According to a Maybank report, the bank’s WFH level in Malaysia continued to be above 50% even well after the easing of movement restrictions.
This will help banks minimise office spaces, although the EY report noted that this may not be possible in the short term because of the space required to maintain social distancing.
Maybank, for example, intends to use some of its headquarters floors as co-working sites that involve hot-desking and meeting rooms, suitable for collaboration and team discussion.
According to KPMG estimates, reducing office spaces can help banks potentially save up to $10,000 per employee per year.
The hybrid model in the banking sector also requires banks to evaluate its feasibility. There are potential technical challenges such as extending cyber-perimeters and controls to employees’ homes.
But most importantly, banks need to ensure employee wellbeing in a hybrid model. Banks need to establish a dynamic corporate culture that fosters employee engagement and avoids employee relationships and performances from depreciating over time.
It is not yet clear whether instant messaging services, emails and video conferencing tools can fully replace the traditional office experience.
TM ONE closes the gap between conventional and digital way of working
As banks evolve, so too must their technology partners. TM ONE, the business arm of Telekom Malaysia Berhad (TM) is positioning itself to address the unique needs brought on by the need for a more secured remote working.
TM ONE said that it aims to enable banks and other organisations alike in their digital transformation to empower employees to securely maintain the same level of productivity while working from home.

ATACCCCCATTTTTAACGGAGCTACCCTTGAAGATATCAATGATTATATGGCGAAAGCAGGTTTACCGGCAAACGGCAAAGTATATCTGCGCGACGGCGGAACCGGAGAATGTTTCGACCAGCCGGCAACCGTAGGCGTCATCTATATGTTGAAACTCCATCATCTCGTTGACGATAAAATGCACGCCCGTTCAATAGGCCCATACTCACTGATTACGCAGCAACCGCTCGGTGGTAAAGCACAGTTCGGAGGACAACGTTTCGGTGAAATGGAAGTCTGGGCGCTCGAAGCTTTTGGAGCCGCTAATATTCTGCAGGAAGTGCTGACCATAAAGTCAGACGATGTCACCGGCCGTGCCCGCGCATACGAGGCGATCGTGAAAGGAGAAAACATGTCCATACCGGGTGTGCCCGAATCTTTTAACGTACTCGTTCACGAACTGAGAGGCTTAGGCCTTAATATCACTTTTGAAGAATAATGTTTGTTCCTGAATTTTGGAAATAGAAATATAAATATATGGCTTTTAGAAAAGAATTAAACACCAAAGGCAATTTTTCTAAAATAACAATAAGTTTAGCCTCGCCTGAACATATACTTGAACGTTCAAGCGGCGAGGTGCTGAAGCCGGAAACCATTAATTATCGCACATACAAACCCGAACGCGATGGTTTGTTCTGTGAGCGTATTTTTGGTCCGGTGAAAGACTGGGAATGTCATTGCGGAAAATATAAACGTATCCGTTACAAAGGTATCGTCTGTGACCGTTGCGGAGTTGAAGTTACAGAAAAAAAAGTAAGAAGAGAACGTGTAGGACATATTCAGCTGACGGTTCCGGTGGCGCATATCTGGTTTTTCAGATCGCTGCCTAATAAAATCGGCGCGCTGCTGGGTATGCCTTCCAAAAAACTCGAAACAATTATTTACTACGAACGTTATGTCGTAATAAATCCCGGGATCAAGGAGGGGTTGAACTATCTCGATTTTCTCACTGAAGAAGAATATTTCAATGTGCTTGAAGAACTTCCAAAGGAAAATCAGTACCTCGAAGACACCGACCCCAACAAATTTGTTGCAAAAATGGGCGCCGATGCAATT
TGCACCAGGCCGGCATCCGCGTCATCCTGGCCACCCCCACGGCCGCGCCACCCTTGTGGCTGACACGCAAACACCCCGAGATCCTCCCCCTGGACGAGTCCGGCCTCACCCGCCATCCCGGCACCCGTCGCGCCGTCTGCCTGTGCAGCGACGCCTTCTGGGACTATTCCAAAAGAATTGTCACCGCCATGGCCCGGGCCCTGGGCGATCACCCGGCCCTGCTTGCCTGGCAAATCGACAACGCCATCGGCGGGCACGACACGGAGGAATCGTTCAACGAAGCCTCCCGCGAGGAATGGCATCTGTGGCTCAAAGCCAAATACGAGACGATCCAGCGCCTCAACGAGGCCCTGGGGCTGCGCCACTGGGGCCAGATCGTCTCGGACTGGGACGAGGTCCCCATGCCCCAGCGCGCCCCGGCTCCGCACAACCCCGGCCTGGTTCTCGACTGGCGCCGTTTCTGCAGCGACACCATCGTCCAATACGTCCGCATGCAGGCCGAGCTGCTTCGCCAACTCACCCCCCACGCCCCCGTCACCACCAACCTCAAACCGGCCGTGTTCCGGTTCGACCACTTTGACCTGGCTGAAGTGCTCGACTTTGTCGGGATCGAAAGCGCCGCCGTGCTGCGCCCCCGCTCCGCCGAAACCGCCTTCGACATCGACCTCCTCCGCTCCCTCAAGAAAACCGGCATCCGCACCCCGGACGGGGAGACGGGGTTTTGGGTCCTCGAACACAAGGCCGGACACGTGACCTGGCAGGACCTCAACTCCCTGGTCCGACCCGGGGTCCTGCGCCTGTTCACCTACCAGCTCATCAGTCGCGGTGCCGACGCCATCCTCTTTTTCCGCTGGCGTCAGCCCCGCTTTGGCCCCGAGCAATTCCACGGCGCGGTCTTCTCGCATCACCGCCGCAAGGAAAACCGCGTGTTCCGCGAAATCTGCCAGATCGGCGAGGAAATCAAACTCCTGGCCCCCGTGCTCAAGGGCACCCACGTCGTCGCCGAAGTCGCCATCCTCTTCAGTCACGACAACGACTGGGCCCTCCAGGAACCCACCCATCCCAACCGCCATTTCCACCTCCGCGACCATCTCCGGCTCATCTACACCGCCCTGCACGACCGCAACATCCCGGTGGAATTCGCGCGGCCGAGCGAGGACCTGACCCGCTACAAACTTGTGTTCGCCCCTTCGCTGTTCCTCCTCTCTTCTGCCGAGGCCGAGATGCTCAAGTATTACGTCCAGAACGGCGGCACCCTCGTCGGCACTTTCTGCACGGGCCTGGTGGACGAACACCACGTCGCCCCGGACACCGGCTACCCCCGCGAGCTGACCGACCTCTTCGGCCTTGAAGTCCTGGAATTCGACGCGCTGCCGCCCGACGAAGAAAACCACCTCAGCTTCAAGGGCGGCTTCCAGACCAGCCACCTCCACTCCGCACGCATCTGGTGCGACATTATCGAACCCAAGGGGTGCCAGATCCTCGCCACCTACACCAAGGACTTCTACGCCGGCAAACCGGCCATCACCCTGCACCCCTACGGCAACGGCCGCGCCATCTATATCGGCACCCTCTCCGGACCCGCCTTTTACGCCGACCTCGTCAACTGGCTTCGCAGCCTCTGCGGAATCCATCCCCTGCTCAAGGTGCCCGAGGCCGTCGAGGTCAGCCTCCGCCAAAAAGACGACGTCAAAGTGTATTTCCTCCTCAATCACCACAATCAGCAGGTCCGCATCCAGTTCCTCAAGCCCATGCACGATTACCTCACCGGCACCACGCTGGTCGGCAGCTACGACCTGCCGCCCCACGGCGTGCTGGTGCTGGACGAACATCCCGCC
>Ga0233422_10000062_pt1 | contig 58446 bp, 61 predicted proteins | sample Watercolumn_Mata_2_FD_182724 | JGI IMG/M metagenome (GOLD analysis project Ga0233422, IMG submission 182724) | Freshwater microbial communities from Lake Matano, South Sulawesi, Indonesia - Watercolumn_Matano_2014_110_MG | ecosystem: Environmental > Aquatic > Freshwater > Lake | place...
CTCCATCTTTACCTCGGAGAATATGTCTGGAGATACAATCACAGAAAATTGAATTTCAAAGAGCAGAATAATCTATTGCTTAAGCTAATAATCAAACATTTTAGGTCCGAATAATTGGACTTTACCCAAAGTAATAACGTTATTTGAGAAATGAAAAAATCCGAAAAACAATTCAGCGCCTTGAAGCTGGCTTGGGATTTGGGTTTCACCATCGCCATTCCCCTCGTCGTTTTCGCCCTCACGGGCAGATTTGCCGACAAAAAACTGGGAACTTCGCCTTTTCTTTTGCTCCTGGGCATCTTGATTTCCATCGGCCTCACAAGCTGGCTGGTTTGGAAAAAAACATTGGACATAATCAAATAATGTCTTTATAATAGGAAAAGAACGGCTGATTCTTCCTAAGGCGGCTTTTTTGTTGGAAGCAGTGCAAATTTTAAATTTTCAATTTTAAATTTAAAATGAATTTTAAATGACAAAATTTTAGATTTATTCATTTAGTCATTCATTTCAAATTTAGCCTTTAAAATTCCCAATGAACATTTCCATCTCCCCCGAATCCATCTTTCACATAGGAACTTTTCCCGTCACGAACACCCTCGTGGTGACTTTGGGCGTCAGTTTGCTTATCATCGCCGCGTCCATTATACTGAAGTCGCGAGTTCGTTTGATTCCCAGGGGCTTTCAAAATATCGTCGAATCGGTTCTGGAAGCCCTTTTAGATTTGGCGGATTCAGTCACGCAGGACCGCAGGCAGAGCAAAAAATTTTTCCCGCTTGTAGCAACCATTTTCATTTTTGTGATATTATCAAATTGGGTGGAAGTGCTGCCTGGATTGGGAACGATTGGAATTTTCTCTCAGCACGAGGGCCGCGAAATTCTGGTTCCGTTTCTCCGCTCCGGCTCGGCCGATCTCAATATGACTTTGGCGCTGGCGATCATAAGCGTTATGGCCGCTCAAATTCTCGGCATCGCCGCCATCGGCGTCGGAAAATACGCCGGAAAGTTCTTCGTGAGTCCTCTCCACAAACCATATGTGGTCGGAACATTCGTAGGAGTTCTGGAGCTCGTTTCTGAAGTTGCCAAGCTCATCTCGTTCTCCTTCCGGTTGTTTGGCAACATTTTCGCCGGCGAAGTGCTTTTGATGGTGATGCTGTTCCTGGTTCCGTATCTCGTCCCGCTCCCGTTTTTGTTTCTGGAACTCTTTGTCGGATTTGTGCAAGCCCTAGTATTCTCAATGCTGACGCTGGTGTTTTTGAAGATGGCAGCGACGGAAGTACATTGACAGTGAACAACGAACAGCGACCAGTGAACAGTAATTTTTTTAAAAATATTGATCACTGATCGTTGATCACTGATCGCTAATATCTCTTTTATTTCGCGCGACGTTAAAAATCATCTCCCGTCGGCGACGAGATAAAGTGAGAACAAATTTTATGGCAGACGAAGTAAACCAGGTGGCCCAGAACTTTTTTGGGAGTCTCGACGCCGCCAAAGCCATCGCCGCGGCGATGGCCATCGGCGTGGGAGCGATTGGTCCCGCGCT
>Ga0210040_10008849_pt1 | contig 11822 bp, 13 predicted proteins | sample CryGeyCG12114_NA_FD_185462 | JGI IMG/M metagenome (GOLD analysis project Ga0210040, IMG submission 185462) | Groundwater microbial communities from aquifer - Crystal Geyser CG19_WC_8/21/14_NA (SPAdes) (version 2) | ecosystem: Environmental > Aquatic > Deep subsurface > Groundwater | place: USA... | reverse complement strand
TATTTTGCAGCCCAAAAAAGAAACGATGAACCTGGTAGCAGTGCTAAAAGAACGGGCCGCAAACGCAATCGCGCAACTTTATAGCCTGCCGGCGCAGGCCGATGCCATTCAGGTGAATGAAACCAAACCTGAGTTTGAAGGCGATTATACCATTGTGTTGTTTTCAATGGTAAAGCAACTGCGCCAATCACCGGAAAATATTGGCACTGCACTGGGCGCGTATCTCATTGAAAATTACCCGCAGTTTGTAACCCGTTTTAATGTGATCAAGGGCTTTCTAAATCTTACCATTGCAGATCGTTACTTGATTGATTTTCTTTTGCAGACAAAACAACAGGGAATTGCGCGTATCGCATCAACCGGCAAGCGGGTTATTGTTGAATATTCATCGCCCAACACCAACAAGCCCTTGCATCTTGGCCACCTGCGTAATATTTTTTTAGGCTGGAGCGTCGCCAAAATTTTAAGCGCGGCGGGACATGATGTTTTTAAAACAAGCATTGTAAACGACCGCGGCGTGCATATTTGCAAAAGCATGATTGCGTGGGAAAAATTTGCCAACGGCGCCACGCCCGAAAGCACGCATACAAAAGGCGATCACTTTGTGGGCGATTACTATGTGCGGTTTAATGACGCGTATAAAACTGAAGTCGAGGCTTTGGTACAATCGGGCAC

As more banking operations are moving to the cloud, cybersecurity plays an important first line of protection when it comes to remote working among employees.
Managed cybersecurity, cloud, and digital document management are among the digital solutions required in the 9-to-5 affair that are vital in ensuring remote working comply with the organisation’s and national policy.
Muhammad Ghadaffi Tairobi, TM ONE’s Vertical Director for Banking, Financial Services and Insurance (BFSI) observed that the shift from working in the office to remote work matches the shift of banking customers towards digital channels.
“In the wake of the pandemic back in 2020, TM through TM ONE has committed to provide digital solutions for businesses and public sectors.
We have seen the impact of robust connectivity and digital solutions to Malaysians during the Movement Control Order (MCO). This is where we realise the key to a seamless WFH experience is to ensure robust connectivity of all levels of employment.
From the Board of Directors (BOD) to the employees, companies are in dire need of a secure and robust network environment while working from home. Having a digital concierge is also one of the many ways remote working can be done in banks and financial institutions. Addressing their needs with an array of our services from connectivity to cybersecurity and smart services is given, but the thought of peace of mind, seamless experience, and convenience are the most valuable aspects money can’t buy,”
said Muhammad Ghadaffi.
In recent months, TM has announced that it has reached the 2 million mark of its unifi customers driven largely by its customer’s need to work from home.
While this constitutes a demand-driven push in banking, the pandemic and the resulting rise of remote working has necessitated the digitalisation of back-office functions as well.
In other words, banks and financial institutions as a whole, have no other option but to look into digitalising their entire operations from end-to-end.
“Although a percentage of the workforce are coming back to the office, we are still looking forward to enhancing our WFH and contactless-based offerings beyond connectivity. More financial institutions will be able to have a seamless digital experience with cloud, cybersecurity, and smart services among others. This is the time for us to take our transformation forward,”